Monday, 10 August 2020

Plans to build flats at village pub upsets historical group

Plans to build flats at village pub upsets historical group

PLANS to partially transform a Shiplake pub into housing should not go ahead due to its historical value, says the leader of the local history society.

South Oxfordshire District Council is yet to make a decision on Heritage England’s application, which would see the first floor and roof space of the Plowden Arms converted into two flats and the rear wing into two homes.

Another two properties would be built in the pub’s garden fronting Reading Road and two more in the car park on Plough Lane.

The pub would continue trading on the ground floor. It closed suddenly in January 2019 and went up for sale a year later.

Janet Matthews, chairwoman of the Shiplake and Binfield Heath Local History Group, believes it will not be possible to run a pub successfully without a garden or adequate parking facilities.

She said: “The operation of a pub with a floor area of 80sqm will not be viable and will, in a very short time, be closed again. I assume that when this happens a new planning application will be made for change of use of this area to residential.”

Mrs Matthews says there is evidence that some of the timbers in the entrance porch of the building date back to the 1600s and that it was an ale house as far back as 1749.

She added: “Over the years, many local clubs and societies have used the pub, or function room, for their meetings, including in the mid-1800s when the Ancient Order of the Foresters Friendly Society met every four weeks.

“In 1853, the [parish] council discussed the planning application necessary for laying of tracks for the Henley branch railway line. Isambard Kingdom Brunel was part of those discussions and is likely to have been present at such dinners.”

Shiplake Parish Council have objected to the planning application, along with many residents who felt it would have a detrimental impact on traffic and the character of the village.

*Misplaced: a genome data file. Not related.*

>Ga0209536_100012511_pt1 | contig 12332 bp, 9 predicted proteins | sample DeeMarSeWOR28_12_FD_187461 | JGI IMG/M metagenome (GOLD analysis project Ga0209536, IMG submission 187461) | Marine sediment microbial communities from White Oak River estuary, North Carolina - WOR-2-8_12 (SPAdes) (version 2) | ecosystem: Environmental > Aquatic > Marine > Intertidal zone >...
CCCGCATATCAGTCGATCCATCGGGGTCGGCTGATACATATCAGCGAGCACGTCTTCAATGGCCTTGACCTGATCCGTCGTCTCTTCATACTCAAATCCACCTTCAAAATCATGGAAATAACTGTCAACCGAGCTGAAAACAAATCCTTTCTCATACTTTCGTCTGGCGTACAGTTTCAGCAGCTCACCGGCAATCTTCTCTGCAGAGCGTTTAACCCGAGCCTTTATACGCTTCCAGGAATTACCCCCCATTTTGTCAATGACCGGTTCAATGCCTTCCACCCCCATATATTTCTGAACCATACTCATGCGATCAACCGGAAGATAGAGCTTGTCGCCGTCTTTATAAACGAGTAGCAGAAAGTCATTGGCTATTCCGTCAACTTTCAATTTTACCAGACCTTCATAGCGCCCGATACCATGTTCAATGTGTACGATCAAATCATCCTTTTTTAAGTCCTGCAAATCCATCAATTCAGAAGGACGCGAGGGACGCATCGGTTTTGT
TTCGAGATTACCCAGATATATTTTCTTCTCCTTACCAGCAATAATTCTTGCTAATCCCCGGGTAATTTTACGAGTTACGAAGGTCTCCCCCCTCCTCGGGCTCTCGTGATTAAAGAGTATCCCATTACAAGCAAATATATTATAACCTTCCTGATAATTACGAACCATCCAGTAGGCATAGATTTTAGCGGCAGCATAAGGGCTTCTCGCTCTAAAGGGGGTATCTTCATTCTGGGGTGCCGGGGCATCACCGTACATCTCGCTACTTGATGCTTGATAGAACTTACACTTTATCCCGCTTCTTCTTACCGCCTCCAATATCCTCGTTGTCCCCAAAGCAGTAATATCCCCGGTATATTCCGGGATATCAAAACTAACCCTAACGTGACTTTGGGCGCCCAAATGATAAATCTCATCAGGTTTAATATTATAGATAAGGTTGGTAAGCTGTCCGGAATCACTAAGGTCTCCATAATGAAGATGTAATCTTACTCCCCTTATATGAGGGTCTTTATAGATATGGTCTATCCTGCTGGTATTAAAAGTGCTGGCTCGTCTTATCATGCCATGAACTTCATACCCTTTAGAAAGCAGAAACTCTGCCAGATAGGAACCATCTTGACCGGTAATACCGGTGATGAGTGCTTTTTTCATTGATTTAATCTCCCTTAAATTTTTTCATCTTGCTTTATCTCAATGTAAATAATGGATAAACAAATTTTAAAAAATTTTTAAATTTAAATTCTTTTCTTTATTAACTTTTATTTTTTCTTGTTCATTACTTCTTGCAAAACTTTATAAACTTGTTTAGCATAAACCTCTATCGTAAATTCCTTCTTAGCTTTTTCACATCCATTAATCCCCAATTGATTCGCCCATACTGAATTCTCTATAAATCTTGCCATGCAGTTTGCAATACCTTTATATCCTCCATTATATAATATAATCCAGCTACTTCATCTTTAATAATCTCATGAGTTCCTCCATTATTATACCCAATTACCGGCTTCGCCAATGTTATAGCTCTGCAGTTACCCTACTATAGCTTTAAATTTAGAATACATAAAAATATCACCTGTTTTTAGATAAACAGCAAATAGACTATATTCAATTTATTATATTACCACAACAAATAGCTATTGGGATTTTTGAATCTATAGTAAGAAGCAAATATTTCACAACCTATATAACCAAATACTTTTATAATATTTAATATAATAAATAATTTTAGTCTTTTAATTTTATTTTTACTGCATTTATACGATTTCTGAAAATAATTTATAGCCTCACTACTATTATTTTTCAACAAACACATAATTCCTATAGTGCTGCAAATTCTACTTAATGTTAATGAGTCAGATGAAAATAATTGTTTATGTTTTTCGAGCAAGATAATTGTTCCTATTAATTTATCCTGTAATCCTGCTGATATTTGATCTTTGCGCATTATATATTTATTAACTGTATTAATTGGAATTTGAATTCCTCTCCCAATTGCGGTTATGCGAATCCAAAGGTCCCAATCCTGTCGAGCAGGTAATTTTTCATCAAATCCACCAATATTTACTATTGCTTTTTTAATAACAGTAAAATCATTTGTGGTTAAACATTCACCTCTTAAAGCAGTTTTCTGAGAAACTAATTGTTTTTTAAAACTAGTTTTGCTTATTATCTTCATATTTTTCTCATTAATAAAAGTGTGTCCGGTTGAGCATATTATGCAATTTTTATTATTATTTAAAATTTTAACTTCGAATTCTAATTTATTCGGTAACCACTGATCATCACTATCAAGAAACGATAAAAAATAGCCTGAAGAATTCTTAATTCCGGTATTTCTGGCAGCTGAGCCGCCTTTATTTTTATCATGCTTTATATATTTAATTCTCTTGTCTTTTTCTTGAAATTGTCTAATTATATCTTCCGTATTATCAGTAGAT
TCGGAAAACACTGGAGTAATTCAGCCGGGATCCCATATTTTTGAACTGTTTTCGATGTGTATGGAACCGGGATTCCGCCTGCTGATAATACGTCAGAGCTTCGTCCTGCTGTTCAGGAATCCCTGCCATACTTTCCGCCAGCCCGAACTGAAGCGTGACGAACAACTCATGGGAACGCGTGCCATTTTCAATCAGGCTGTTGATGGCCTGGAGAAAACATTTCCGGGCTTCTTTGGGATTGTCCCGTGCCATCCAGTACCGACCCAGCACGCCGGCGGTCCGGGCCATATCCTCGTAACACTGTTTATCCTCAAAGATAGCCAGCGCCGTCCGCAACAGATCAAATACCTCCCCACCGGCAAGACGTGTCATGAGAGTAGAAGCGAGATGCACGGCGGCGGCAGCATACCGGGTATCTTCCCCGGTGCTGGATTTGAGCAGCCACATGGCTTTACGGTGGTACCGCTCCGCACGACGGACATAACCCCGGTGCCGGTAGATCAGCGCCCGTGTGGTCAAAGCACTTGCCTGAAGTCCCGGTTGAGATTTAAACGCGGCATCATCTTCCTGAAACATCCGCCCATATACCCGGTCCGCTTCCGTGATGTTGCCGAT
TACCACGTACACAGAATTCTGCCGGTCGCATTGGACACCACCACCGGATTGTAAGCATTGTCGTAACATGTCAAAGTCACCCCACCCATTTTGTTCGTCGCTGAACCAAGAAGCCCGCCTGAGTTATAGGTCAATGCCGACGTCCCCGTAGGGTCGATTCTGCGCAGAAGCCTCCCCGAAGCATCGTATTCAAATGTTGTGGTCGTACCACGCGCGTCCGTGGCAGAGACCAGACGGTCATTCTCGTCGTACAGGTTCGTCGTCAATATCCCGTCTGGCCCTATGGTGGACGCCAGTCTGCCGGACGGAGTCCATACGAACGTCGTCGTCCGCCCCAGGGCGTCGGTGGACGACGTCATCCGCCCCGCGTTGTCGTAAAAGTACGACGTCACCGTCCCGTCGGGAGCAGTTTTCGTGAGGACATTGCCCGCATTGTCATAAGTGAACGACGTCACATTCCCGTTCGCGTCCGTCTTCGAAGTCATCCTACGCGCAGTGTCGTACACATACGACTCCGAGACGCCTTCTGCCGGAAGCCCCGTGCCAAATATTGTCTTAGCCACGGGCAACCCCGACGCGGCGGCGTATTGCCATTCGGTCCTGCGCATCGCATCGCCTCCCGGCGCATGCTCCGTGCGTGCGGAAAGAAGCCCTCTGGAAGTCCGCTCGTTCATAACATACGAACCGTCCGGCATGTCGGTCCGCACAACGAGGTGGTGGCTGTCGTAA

In March 2017, the Campaign for Real Ale persuaded the Government to close a planning loophole, which allowed pubs to be demolished or converted. This provides residents with the opportunity to raise concerns with an application if they feel a building is an asset of community value.

Mrs Matthews, of Badgers Walk, Shiplake, said: “This is why I think that the 80sqm has been allocated in the plans for a pub, but a pub of this size with no garden or car park, is not viable. Added to that, in these times of the pandemic, social distancing would be impossible.”

In 2017, Brakspear sold the pub, following assurances from Tom Davies, the chief executive, that the building would be sold to a pub operator. The parish council had otherwise considered making an application to register the Plowden Arms as a community asset to protect it from developers.

The pub closed suddenly on New Year’s Day in 2018, 18 months after David Morris and Karen Rackham bought it from Brakspear. The couple, who lived on the premises, gave no reason for its closure.

Fred Maroudas, chairman of the parish council, said the pub was an important asset for the village and was viable as a business.

The parish council’s objection letter reads: “Change of use from a historically valued public house to dwellings, with a tiny, likely non-viable pub. It is an important public space and is of important social amenity to the Shiplake community and beyond.

“There would be an adverse highways impact and safety. Lack of car parking for the proposed dwellings and pub would seriously impact traffic on Plough Lane, which is already narrow and a busy bus/HGV route.”

Heritage England said the the “diversification” of the site would preserve the pub.

It added: “The applicant has given careful consideration to the retention of the community use within the host building and the effect of the covid-19 pandemic on the viability of the larger public house.

“Having regard to previous attempts to sell the business as a going concern, the applicant has come to the conclusion that the most effective way to preserve the public house use is to diversify the site and support the use of the building with the creation of a mix of family housing.”

South Oxfordshire District Council, the planning authority, was due to make a decision by July 10.

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